A palletizing robot might also be combined with other automation technologies for even greater benefits, says Schwan. One of his customers used a pallet dispenser to automatically supply pallets, while a short conveyor transported finished pallets from the robot to an automatic stretch wrapper. This eliminated several steps previously handled by forklifts.

Robotic selection
With software directing palletizing, a robotic system can create predictable cycle times. For instance, a certain case will always take precisely 6 seconds to place on a pallet. Manual picking upstream might struggle to match this clockwork precision. “Where it really gets interesting is when robotic picking and palletizing work together,” says Zarnowski.

With an average grocery order, a good selector with a double pallet jack and voice system will pick about 120 cases per hour, says Sweet. “If you have a facility moving a million cases per week, do the math and that’s a lot of direct labor.”

Early efforts are already underway to replace that selector’s traditional pallet jack with a robotic unit that allows a worker and equipment to work as a team. Taking it one step further, Wohlrab envisions a future where a robotic arm could be mounted to the pallet jack to pick and palletize in one step. “A few years ago that was science fiction, but now we talk very seriously about making that happen,” he says. “That’s ultimately where we’re headed.”

In the meantime, robotic pickers might take two forms. If stationary or rail-guided, a robot could replace a worker in a goods-to-person setup or a pick module. Alternatively, instead of waiting for product to be delivered and presented to the robot, it could be integrated into an AS/RS to retrieve cases individually. Such an approach is easier with case storage systems, but current machine vision technology can enable a robot to retrieve a case from a single-SKU pallet, says Zarnowski.

Although robotic pickers are currently well-suited to case handling, the industry is transitioning to more each handling, which is a bigger challenge for robotic vision and manipulation technologies. “Solutions are in development for purely robotic bin picking and they’re gradually coming onto the market,” says Keiger. “We’re seeing a huge uptick in the need for that, driven by e-commerce. People don’t order pallets online. They order pieces.”

Robotics for receiving
As another place with intensive case-by-case handling, the dock is also ripe for robotic automation. But while conventional palletizing brings the work to the robot, dock robots must go to the work. “Before, the operator had to walk 40 feet or more carrying each case to produce pallet loads,” says Valadez of one customer. “The customer now uses a palletizing robot on a linear track instead of a stationary mount, allowing the robot to build to multiple pallets simultaneously.”

Robots can also enter the trailer to retrieve pallets or floor-loaded cases and present them to a depalletizer or palletizer. Using advanced perception technology, the robot navigates into a trailer while extending conveyor behind it. The same vision allows its arm to retrieve one case at a time and place it on the inbound conveyor. From there, cases might be conveyed to reserve rack storage, a pick face, or directly to an outbound order. “With fully automated receiving, we’ve taken out all the driving around, the review of the manifest and the decision making as to where each item goes,” says Wohlrab.

From the inbound trailer to the outbound parcel carrier, robots appear in a growing number of fully automated facilities. Keiger notes an increase in the number of customers going to fully automated storage, retrieval and palletizing, with minimal human intervention. One robotics customer saw a 50% increase in picking rates in the first six months, he says, before ending up about 20 times faster than manual picking.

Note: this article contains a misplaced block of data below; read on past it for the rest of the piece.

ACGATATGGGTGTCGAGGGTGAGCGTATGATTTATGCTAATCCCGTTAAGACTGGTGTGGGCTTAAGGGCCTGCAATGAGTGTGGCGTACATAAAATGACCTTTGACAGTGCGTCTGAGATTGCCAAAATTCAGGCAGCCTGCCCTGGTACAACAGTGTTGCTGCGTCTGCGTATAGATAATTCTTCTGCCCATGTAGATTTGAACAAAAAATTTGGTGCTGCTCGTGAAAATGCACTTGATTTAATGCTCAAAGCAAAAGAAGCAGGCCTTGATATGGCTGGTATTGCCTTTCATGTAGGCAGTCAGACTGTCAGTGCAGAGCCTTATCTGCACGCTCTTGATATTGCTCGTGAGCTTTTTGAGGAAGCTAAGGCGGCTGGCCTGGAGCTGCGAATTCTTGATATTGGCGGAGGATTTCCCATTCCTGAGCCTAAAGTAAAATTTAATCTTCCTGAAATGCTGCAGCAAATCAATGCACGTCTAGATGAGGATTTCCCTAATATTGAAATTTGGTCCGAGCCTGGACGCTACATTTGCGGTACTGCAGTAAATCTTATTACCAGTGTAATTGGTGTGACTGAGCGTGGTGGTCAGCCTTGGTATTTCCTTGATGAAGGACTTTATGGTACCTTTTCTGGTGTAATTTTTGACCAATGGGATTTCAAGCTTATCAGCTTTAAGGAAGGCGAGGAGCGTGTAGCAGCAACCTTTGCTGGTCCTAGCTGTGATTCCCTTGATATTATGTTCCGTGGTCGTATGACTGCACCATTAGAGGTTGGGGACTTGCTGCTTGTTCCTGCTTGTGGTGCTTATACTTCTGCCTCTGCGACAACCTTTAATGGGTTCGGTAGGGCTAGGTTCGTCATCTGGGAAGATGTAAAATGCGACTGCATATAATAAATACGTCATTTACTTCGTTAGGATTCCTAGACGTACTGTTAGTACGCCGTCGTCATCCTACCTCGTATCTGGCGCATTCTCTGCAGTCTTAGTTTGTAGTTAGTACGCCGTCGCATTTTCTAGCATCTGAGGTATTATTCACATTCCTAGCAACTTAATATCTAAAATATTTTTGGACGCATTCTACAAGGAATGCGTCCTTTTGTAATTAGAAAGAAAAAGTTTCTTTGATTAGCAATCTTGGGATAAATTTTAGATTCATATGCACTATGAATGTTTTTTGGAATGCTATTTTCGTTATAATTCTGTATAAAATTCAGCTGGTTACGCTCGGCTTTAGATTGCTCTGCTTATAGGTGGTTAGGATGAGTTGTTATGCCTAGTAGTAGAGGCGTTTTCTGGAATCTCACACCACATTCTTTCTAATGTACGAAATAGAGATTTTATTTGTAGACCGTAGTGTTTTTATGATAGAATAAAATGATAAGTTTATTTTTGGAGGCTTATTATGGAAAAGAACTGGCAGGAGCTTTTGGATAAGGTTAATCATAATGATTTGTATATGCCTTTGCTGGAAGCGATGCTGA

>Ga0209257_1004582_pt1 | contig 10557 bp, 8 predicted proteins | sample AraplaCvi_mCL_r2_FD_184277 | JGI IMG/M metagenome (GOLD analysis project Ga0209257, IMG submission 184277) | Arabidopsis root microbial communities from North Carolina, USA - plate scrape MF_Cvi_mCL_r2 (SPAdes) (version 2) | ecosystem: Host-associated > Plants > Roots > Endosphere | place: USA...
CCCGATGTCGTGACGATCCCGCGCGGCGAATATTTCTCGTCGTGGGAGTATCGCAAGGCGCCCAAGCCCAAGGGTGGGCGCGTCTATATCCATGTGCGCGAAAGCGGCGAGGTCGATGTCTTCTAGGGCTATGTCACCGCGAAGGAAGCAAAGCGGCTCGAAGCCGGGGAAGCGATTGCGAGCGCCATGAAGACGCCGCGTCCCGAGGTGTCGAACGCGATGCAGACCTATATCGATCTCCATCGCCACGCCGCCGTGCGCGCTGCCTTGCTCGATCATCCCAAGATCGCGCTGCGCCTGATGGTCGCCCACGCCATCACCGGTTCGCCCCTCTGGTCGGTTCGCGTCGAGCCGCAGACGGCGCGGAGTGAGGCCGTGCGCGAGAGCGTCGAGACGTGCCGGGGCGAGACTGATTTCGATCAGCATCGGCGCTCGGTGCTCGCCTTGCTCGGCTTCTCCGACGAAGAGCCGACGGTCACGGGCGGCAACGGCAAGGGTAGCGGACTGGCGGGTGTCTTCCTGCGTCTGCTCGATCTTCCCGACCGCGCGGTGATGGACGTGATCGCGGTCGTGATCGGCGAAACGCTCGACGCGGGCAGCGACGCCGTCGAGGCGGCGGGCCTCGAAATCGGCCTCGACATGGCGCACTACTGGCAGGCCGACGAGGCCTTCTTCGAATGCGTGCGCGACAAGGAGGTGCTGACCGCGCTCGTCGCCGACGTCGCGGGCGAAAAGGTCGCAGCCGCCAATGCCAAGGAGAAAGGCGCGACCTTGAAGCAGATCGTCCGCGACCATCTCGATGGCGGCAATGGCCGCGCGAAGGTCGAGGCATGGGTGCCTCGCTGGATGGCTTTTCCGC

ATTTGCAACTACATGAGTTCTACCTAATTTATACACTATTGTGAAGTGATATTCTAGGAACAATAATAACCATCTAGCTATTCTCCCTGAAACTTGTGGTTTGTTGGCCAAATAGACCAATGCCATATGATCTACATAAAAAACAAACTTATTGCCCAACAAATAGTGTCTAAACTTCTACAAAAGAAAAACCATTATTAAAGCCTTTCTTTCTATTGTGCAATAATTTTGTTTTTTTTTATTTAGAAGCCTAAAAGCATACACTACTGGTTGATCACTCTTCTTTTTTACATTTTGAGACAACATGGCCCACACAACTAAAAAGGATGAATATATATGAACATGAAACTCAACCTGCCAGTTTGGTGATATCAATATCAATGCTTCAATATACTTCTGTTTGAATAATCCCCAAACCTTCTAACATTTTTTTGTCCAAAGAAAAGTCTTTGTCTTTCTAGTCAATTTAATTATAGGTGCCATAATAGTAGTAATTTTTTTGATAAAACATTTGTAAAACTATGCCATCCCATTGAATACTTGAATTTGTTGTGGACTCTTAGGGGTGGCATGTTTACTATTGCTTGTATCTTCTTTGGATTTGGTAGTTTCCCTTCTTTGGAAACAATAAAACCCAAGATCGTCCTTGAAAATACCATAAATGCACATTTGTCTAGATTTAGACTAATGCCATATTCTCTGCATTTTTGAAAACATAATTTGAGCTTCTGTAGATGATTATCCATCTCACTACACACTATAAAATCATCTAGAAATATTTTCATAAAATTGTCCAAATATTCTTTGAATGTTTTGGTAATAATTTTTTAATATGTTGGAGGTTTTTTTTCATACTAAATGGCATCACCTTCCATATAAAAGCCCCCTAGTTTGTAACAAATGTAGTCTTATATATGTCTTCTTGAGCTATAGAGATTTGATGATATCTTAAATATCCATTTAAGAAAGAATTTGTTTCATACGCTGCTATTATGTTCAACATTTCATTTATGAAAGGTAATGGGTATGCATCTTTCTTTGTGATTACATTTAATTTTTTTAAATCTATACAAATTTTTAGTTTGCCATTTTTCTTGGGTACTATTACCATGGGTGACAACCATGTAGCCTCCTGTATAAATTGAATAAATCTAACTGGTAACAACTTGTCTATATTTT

Such facilities are the rarity now, but Wohlrab predicts robotics will make inroads fast. “In another three to five years we should see robotic solutions installed in distribution centers that are true working platforms,” he says. “We’re probably five to 10 years from seeing robots as widespread in distribution as in manufacturing.”

Companies mentioned in this article
Grenzebach Corp.: grenzebach.com
Intelligrated: intelligrated.com
QComp Technologies: qcomptech.com Schneider Packaging Equipment: schneiderequip.com
Symbotic: symbotic.com
Wynright Corp.: wynright.com


Robot provides 114-year-old manufacturer 55% productivity gain

Solon, Ohio-based JTM Products specializes in two lines of industrial lubricants, one of which is packaged in 25- and 40-pound pails, the other in cases of quarts and gallons. When the company moved to a new 70,000-square-foot facility, it took the opportunity to eliminate the slow and heavy lifting associated with palletizing and installed a robotic palletizer that could handle both product lines.

Dan Schodowski, president and CEO of JTM, says the old way was no longer sustainable. “We were faced with having to keep adding people to manually load the product,” he says. “With the new facility, the idea was to not eliminate any jobs, but we also didn’t want to add personnel as the business grew.”
The solution included an integrated robotic palletizing cell (Intelligrated, intelligrated.com) featuring an articulated-arm robot (Motoman, motoman.com) with a vacuum end-effector. The palletizer has reduced the amount of space needed for its function in the facility while palletizing as many as 3,300 pails per day—as compared to the 1,800 that could be hand-stacked at the old facility.

The robot rotates to pick up an empty pallet from a stack of pre-loaded pallets. On the infeed side of the cell, accumulation conveyors take up the pails and cases from the production conveyors and queue them for the robot. Depending on the product size and stacking pattern, the robot’s vacuum tool picks up one or three pails at a time. Since case patterns require different placement angles, the robot is able to pick two cases at a time, put one down, turn the second, and then put it down. When the pallets are full, they are shrink-wrapped by an automatic shrink-wrapper and taken by forklift to inventory.

JTM currently uses the system at 65% of capacity, leaving room for continued growth. Schodowski estimates that the cell now handles 75% of JTM’s annual business volume of more than 200,000 pails and 150,000 cases. The robot is rated to last 20 years, and will produce a payback within four years – even faster if the company keeps growing without the need for additional personnel.

About the Author

image
Josh Bond
Associate Editor

Josh Bond is an associate editor to Modern. Josh was formerly Modern’s lift truck columnist and contributing editor, has a degree in Journalism from Keene State College and has studied business management at Franklin Pierce.